EXTENSION TABLE These are a bit spendy–about one hundred bucks–but they are totally worth it. I find that having the extra table area dramatically improves my control when working with large sections of a quilt. I can keep the entire quilt on the extension table and this reduces drag which sewing machines do not like. Most local Sew and Vacs will order these for you. Plus it creates a handy shelf. See how I have my bobbins tucked under the extension. I like that too.
THE QUARTER INCH FOOT (Bernina #37) Almost every machine has one of these. Essentially, if you use the edge of this foot as a guide you will get a consistent quarter of an inch seam which is the best width for machine piecing. It is a stable seam width that does not add additional bulk to your quilt. You CAN use the edge of a regular foot as a guide, but your seams will be bulkier, or you put a barrier of some kind on your machine to help guide you. Both work, but a quarter inch foot is worth money. It is. Mine looks a little tired its been used so much.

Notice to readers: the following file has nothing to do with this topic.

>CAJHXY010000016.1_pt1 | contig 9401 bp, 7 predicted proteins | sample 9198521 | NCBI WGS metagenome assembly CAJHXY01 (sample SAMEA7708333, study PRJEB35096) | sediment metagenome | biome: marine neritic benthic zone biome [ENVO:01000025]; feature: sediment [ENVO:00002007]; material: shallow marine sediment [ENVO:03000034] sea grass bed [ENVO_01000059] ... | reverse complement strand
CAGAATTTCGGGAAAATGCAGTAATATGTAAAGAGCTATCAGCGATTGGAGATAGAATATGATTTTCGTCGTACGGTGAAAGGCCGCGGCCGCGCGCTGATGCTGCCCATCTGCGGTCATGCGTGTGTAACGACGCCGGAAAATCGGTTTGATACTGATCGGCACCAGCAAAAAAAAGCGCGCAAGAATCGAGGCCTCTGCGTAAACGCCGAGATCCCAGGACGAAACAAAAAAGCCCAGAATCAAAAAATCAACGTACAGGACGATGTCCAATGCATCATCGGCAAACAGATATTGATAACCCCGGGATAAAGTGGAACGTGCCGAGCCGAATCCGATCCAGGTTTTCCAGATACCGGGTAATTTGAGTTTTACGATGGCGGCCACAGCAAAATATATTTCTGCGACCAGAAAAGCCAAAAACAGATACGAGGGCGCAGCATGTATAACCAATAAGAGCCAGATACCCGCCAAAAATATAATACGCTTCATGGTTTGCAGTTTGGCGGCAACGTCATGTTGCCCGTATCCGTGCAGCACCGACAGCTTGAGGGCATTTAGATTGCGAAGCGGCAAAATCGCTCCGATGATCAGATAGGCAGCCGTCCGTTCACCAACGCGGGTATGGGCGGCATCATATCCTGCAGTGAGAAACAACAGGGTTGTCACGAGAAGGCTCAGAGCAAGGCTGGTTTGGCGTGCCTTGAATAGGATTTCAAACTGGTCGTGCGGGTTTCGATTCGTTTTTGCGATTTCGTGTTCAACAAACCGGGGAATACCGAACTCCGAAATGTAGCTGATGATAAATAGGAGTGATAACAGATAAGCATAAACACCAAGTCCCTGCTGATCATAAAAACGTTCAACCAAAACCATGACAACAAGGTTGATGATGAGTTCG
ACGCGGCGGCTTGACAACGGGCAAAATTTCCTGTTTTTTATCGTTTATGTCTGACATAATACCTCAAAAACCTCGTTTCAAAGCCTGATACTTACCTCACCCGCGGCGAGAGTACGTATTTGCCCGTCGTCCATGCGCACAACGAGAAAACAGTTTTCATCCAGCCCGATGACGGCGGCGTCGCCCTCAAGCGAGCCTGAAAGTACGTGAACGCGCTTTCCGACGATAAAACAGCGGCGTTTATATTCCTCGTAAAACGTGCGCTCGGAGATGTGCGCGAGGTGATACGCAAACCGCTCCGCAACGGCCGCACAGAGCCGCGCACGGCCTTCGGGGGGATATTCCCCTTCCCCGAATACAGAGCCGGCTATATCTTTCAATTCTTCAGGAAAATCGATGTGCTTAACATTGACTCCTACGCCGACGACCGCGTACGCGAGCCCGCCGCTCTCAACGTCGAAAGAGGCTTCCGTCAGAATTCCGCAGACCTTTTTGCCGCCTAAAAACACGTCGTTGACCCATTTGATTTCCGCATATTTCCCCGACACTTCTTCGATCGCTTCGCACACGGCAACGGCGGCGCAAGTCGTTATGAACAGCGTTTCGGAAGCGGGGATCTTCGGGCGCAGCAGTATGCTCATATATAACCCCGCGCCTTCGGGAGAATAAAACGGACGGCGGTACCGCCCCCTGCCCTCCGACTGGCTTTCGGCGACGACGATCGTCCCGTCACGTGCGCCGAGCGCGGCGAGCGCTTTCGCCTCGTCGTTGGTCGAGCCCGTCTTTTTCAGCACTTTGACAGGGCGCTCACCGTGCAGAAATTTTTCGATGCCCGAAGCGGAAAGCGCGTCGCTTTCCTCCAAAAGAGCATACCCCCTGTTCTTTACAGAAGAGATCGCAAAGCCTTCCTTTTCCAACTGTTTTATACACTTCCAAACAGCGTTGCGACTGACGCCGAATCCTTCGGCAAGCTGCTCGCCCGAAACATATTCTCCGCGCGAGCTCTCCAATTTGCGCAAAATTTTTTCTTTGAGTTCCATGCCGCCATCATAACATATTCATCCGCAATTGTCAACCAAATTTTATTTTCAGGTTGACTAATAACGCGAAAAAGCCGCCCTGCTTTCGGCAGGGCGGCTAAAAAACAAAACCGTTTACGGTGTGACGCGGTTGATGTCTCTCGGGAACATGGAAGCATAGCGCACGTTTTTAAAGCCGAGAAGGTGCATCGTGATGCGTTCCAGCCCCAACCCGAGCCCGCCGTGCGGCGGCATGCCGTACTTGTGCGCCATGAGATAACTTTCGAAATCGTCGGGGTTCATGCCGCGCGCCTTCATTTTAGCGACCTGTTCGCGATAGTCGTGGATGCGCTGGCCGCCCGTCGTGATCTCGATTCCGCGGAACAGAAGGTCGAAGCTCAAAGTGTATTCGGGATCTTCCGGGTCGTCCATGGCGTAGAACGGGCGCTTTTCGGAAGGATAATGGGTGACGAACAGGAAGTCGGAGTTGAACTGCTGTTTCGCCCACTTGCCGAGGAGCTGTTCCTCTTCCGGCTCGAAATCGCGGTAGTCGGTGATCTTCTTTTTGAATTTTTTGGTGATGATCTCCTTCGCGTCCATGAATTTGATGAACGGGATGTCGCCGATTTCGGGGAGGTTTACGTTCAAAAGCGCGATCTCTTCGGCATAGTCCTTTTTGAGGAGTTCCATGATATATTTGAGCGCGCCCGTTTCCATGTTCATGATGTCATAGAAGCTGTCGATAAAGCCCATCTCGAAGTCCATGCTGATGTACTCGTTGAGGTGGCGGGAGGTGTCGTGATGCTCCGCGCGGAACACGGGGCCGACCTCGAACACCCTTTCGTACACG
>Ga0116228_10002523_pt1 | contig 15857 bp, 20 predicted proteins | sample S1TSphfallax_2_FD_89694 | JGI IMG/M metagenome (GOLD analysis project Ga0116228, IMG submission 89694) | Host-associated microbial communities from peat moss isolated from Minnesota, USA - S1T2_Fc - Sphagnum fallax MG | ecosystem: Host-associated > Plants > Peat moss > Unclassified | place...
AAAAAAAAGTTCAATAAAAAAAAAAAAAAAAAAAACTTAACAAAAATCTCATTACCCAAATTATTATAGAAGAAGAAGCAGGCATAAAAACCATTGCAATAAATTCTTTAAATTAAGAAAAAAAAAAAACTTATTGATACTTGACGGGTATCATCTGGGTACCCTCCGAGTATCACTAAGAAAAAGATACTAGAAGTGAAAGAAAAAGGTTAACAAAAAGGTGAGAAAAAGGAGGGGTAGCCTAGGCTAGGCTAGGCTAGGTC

HOPPING FOOT (Bernina #9) This is the foot you need to do any sort of free form stitching. You do not need a fancy uber expensive embroidery system. You need a hopping foot and couple of machine quilting classes. You see, free form machine quilting is the SAME as free form embroidery. The only difference is the stabilizer. Here is a jacket I made many, many years ago using my home machine, a hopping foot, and fabric stabilizer.
A quilt has three layers which help stabilize the fabric. If you are free motion stitching only one layer, you need a stabilizer. And I think that is as far as we need to go on the topic. Just remember a hopping foot can be used for ALL kinds of free motion work not just quilting.
Some people call this foot an free motion embroidery foot, some call it a darning foot, some call it a free motion quilting foot. I call it a hopping foot because it does ALL of those things and it hops. The hopping along with your skill set is what creates the free motion. There are dozens of hopping foot options out there. I own a few of them, but I always seem to go back to the basic #9.